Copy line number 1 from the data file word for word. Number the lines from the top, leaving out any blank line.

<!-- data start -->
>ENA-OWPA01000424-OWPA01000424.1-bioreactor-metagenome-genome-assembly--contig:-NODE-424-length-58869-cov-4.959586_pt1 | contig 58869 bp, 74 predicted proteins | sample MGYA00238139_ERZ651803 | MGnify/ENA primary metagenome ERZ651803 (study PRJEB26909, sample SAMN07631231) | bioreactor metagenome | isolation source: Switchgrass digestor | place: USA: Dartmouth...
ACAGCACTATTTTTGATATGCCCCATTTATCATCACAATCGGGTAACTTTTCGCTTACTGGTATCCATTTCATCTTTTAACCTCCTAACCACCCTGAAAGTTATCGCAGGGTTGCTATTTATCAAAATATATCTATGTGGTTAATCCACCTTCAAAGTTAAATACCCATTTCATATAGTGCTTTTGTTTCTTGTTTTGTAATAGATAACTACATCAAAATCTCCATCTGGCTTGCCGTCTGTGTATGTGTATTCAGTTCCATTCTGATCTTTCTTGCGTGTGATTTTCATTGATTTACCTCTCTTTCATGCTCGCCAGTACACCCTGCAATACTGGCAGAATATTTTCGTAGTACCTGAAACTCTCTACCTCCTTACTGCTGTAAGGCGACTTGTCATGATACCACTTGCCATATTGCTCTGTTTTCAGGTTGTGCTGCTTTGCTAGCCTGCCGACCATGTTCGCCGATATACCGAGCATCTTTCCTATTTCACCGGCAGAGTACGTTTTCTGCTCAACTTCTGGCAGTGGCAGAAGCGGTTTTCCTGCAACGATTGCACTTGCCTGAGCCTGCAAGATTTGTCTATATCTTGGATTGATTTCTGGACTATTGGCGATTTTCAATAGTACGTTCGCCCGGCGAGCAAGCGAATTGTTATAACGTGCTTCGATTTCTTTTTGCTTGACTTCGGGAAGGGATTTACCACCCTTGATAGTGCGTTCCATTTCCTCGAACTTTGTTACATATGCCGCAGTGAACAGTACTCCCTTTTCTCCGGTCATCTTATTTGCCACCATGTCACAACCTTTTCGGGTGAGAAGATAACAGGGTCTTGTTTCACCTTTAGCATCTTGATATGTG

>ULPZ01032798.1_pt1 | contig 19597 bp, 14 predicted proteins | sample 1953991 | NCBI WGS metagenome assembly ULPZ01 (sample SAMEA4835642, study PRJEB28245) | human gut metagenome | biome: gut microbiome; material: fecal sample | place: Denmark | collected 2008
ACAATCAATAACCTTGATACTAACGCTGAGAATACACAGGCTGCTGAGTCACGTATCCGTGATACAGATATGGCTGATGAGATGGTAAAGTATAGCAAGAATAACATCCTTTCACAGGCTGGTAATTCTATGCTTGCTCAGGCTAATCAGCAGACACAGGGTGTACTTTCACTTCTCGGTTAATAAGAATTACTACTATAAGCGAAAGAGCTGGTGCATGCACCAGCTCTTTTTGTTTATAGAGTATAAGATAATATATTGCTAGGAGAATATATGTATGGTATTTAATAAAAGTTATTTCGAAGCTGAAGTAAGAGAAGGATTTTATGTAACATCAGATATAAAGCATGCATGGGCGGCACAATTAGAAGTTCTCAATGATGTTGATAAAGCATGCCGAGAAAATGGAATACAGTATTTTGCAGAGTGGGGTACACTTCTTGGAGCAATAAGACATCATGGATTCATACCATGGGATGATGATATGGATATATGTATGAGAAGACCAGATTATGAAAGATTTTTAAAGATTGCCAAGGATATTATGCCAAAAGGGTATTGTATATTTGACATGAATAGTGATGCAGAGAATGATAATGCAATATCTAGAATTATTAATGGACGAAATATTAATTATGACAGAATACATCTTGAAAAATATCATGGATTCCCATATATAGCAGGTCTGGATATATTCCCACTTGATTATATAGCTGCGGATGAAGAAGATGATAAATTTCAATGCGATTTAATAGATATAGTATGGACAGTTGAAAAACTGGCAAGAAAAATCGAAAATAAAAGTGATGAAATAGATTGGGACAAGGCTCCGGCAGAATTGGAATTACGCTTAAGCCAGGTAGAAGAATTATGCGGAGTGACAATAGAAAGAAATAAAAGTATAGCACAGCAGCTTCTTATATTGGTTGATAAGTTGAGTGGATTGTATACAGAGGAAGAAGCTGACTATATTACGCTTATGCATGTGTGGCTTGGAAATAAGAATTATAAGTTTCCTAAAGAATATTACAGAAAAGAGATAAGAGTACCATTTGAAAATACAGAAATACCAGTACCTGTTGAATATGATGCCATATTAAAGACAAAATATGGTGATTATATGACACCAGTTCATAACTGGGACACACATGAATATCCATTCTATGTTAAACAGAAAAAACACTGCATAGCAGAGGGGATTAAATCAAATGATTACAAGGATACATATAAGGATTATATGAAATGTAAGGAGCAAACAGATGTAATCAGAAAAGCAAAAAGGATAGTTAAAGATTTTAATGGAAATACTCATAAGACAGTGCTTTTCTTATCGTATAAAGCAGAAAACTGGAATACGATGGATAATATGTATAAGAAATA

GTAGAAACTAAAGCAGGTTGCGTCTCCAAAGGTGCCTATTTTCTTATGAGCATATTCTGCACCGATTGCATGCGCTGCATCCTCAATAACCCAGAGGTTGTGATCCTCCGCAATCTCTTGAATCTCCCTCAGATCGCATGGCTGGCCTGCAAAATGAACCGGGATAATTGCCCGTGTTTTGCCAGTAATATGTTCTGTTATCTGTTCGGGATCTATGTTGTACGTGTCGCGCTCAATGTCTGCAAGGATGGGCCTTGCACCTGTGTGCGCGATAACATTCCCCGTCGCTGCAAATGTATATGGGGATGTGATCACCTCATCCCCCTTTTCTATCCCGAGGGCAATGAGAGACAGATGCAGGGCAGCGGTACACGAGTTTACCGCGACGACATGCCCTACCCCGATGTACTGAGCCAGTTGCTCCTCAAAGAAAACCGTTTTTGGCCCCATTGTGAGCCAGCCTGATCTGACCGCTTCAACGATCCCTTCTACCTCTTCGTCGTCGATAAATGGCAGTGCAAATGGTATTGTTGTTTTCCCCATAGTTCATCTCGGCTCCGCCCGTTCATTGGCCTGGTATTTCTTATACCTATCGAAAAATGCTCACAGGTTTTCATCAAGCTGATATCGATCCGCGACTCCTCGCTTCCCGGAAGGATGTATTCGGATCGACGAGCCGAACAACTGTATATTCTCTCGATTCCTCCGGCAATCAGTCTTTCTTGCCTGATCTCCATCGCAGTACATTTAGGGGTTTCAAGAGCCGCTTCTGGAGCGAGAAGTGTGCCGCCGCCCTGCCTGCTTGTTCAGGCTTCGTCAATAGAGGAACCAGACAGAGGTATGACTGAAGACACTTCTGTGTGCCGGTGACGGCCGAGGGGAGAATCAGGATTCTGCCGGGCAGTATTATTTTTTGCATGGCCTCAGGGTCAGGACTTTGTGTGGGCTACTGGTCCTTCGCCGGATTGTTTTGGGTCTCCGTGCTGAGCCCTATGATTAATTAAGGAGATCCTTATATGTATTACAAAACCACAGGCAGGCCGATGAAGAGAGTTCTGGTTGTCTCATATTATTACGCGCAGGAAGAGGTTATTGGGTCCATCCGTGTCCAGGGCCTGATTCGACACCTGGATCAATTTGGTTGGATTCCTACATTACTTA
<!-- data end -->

>ENA-OWPA01000424-OWPA01000424.1-bioreactor-metagenome-genome-assembly--contig:-NODE-424-length-58869-cov-4.959586_pt1 | contig 58869 bp, 74 predicted proteins | sample MGYA00238139_ERZ651803 | MGnify/ENA primary metagenome ERZ651803 (study PRJEB26909, sample SAMN07631231) | bioreactor metagenome | isolation source: Switchgrass digestor | place: USA: Dartmouth...